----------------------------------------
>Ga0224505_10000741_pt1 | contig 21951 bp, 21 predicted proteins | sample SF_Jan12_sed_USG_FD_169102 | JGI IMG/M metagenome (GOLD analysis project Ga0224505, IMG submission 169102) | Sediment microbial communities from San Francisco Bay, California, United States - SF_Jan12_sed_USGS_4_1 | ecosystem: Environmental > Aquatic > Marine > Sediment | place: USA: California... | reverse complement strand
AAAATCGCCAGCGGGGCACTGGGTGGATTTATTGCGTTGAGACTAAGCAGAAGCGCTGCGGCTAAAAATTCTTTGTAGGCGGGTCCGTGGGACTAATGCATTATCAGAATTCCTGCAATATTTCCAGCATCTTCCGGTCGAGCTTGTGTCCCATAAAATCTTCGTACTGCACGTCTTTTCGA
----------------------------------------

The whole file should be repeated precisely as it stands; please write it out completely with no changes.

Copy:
>Ga0224505_10000741_pt1 | contig 21951 bp, 21 predicted proteins | sample SF_Jan12_sed_USG_FD_169102 | JGI IMG/M metagenome (GOLD analysis project Ga0224505, IMG submission 169102) | Sediment microbial communities from San Francisco Bay, California, United States - SF_Jan12_sed_USGS_4_1 | ecosystem: Environmental > Aquatic > Marine > Sediment | place: USA: California... | reverse complement strand
AAAATCGCCAGCGGGGCACTGGGTGGATTTATTGCGTTGAGACTAAGCAGAAGCGCTGCGGCTAAAAATTCTTTGTAGGCGGGTCCGTGGGACTAATGCATTATCAGAATTCCTGCAATATTTCCAGCATCTTCCGGTCGAGCTTGTGTCCCATAAAATCTTCGTACTGCACGTCTTTTCGA